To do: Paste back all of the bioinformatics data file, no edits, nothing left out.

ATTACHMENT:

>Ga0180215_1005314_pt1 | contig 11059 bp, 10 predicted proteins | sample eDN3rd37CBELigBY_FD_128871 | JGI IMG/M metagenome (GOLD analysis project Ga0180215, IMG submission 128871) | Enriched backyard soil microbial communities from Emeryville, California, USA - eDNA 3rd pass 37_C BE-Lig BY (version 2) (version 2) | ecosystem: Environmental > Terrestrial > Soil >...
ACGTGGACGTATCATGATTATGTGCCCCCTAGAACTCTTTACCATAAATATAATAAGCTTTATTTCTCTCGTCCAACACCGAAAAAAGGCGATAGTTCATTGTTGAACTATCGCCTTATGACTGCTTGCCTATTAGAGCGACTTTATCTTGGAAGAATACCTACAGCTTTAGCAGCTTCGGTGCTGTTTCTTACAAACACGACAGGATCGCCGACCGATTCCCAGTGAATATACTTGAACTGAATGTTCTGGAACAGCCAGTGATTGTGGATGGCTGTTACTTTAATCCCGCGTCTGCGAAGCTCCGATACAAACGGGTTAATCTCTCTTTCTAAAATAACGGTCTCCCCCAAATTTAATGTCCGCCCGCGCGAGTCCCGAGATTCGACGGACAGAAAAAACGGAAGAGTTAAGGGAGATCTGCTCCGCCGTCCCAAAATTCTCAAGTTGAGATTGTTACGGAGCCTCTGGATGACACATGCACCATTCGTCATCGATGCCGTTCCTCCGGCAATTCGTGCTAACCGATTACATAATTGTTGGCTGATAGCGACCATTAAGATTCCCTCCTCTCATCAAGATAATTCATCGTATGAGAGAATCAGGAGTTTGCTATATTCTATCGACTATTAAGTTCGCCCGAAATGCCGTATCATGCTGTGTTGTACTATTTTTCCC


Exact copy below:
>Ga0180215_1005314_pt1 | contig 11059 bp, 10 predicted proteins | sample eDN3rd37CBELigBY_FD_128871 | JGI IMG/M metagenome (GOLD analysis project Ga0180215, IMG submission 128871) | Enriched backyard soil microbial communities from Emeryville, California, USA - eDNA 3rd pass 37_C BE-Lig BY (version 2) (version 2) | ecosystem: Environmental > Terrestrial > Soil >...
ACGTGGACGTATCATGATTATGTGCCCCCTAGAACTCTTTACCATAAATATAATAAGCTTTATTTCTCTCGTCCAACACCGAAAAAAGGCGATAGTTCATTGTTGAACTATCGCCTTATGACTGCTTGCCTATTAGAGCGACTTTATCTTGGAAGAATACCTACAGCTTTAGCAGCTTCGGTGCTGTTTCTTACAAACACGACAGGATCGCCGACCGATTCCCAGTGAATATACTTGAACTGAATGTTCTGGAACAGCCAGTGATTGTGGATGGCTGTTACTTTAATCCCGCGTCTGCGAAGCTCCGATACAAACGGGTTAATCTCTCTTTCTAAAATAACGGTCTCCCCCAAATTTAATGTCCGCCCGCGCGAGTCCCGAGATTCGACGGACAGAAAAAACGGAAGAGTTAAGGGAGATCTGCTCCGCCGTCCCAAAATTCTCAAGTTGAGATTGTTACGGAGCCTCTGGATGACACATGCACCATTCGTCATCGATGCCGTTCCTCCGGCAATTCGTGCTAACCGATTACATAATTGTTGGCTGATAGCGACCATTAAGATTCCCTCCTCTCATCAAGATAATTCATCGTATGAGAGAATCAGGAGTTTGCTATATTCTATCGACTATTAAGTTCGCCCGAAATGCCGTATCATGCTGTGTTGTACTATTTTTCCC